Avoiding Information Overload
Online students have a lot of information to process. When a class begins, there are assigned course materials and resources, along with additional information provided by the instructor. Discussion boards are another source of information, often with a high volume of postings. Information overload can occur as you attempt to process this information, review the course materials, and read the messages posted by other students during class discussions. It can simply become too much.
What happens when you begin to feel overwhelmed? Information overload can cause you to lose focus, experience frustration and stress, and have a negative effect on your ability to communicate. Over time, your performance and class participation may decline if you do not know how to process information received in an effective manner. Also, because your instructor cannot see you, they may not fully understand your situation or the reason why you are not doing well. Your instructor may also think that you do not care or that you have lost interest, and if you don’t ask for assistance, you can quickly get behind in your work.
Because your ability to perform well depends upon how effectively you can process information received, the following technique can be implemented to help prevent information overload:
REACT (Receive, Engage, Act, Critical Analysis, Terminate)
Receive: As you receive information, quickly skim through it to determine if it will require additional time to process. Also, review the list of required readings, assignments, and activities to establish priorities each week. Prioritize the information and assignments according to due dates and order of importance, and include the high priority items in your weekly time management plan.
Engage: Before you begin to read and work on your assignments or discussion board responses, it is important to establish effective working conditions. Melissa Venable, an online education expert writing for OnlineCollege.org, has noted the importance of establishing ground rules, which means that you should determine how much time will be spent on each task. This will maximize your study time.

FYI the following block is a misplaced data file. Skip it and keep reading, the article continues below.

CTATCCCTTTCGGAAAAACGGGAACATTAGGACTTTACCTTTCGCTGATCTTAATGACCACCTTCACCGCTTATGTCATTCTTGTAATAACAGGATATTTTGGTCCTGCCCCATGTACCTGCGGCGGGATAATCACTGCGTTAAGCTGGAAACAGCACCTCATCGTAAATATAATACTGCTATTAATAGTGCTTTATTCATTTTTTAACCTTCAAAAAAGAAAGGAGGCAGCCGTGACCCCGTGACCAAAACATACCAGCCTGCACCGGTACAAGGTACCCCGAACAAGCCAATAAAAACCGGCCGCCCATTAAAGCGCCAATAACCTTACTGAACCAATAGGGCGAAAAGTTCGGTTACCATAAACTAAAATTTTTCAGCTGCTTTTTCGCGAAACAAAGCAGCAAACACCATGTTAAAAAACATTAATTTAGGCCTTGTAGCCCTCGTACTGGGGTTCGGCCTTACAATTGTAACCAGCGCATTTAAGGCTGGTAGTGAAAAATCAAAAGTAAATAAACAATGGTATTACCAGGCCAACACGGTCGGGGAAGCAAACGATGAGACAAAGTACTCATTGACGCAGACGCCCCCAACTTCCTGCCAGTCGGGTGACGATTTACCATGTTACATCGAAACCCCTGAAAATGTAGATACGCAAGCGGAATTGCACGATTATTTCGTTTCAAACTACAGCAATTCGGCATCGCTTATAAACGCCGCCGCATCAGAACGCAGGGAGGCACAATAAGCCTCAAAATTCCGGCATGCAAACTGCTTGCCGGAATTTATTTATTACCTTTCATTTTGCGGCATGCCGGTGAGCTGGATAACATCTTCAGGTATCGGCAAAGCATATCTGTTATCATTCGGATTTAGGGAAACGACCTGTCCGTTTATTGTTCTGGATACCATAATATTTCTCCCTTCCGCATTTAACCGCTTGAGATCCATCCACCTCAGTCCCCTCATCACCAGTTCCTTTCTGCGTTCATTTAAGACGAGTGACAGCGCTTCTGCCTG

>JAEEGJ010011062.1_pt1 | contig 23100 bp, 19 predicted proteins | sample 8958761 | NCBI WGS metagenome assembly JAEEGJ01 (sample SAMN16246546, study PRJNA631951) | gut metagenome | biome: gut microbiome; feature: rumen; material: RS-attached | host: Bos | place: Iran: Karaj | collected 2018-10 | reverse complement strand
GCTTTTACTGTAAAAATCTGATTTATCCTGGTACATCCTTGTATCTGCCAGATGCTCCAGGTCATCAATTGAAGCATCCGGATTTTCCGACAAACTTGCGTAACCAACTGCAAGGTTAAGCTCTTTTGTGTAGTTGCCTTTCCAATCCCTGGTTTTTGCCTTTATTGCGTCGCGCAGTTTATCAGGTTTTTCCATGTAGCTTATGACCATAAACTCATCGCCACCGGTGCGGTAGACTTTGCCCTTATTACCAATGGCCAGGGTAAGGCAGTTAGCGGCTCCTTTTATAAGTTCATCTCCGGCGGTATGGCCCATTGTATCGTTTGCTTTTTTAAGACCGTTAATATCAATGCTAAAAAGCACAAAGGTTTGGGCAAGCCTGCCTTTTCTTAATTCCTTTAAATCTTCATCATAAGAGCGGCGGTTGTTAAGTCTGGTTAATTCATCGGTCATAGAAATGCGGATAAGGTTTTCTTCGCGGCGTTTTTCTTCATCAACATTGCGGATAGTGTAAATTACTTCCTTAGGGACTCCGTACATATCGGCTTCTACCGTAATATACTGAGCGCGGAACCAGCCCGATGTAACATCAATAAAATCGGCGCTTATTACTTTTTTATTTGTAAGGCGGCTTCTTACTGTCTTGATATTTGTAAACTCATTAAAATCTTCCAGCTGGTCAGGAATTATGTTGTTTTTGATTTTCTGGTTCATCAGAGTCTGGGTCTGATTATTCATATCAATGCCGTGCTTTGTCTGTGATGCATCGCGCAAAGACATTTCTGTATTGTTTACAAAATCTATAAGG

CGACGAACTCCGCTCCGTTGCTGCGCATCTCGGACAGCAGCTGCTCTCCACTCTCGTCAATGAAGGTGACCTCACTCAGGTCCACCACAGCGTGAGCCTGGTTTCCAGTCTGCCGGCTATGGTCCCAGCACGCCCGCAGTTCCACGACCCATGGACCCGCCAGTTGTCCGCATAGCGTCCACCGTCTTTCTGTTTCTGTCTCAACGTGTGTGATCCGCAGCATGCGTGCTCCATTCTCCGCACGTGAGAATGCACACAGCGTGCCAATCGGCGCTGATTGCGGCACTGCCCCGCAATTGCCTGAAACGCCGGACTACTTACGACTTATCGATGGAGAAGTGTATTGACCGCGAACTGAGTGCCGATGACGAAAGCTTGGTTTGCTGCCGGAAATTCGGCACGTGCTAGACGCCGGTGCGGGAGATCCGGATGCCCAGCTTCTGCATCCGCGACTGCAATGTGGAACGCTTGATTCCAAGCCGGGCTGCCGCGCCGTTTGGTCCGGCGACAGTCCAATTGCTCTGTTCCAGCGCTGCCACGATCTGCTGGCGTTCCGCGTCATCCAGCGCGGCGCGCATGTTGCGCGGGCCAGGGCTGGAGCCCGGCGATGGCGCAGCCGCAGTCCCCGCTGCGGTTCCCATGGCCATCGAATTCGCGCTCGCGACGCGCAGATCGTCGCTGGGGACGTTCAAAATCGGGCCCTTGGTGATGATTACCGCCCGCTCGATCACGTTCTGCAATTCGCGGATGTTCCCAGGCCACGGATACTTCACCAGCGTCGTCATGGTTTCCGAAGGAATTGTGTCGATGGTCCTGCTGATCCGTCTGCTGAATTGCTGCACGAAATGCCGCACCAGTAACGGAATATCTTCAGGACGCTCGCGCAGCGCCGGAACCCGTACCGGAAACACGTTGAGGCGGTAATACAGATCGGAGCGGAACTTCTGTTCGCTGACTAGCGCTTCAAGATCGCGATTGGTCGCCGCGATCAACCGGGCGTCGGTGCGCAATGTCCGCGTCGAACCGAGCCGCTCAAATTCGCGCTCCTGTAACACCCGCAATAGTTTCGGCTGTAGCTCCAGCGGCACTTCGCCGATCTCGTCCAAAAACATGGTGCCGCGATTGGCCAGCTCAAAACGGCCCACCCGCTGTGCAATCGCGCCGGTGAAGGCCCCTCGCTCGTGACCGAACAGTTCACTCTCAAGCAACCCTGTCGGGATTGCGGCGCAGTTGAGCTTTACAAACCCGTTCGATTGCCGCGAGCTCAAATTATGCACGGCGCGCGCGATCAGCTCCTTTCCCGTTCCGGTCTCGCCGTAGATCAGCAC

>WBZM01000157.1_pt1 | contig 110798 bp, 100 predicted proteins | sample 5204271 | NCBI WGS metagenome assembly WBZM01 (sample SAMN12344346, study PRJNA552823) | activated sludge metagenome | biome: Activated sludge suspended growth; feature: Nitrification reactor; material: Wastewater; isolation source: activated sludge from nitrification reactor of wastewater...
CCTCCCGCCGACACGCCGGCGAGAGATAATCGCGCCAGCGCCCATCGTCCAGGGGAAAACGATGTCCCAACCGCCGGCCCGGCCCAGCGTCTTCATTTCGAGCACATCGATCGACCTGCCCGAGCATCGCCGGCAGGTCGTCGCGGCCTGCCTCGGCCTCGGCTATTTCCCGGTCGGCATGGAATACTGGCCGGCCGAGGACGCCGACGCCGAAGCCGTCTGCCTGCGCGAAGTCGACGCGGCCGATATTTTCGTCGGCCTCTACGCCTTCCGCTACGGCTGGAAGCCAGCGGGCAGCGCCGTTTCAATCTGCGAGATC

Here are questions you can ask as you prepare to engage with the materials:
• What is the purpose of this reading?
• What are the assignment requirements?
• What is the discussion question topic?
• What resources do I need?
• When should I contact my instructor for help?
Act: Now it is time to read. But don’t just read passively; use an active reading strategy such as SQ3R because it will help you process the information so that you’ll understand its meaning. Put your study plan to good use by making the most of your time.
Critical Analysis: A reading strategy like SQ3R will help you develop a plan for working with complex ideas and information. You can take this process one step further through critical analysis or the use of critical thinking skills. Critical thinking is a different way of looking at information because you are considering what it means, how it may apply to your life or the real world, and why it is important to understand it. You’re not just reading information; you are analyzing it in way that helps you learn.
Terminate: Finally, the very last step in the process I’ve developed is to reach a conclusion. You have received information, worked with it, processed it, and analyzed it. Now is the time to decide if you need to use it further or file it away. When you decide upon an outcome, it will keep you moving forward and onto the next materials that need to be processed.
Don’t let the amount of information you receive in your class overwhelm you. Use the REACT method described above to increase your effectiveness as a student by staying focused and actively engaged.
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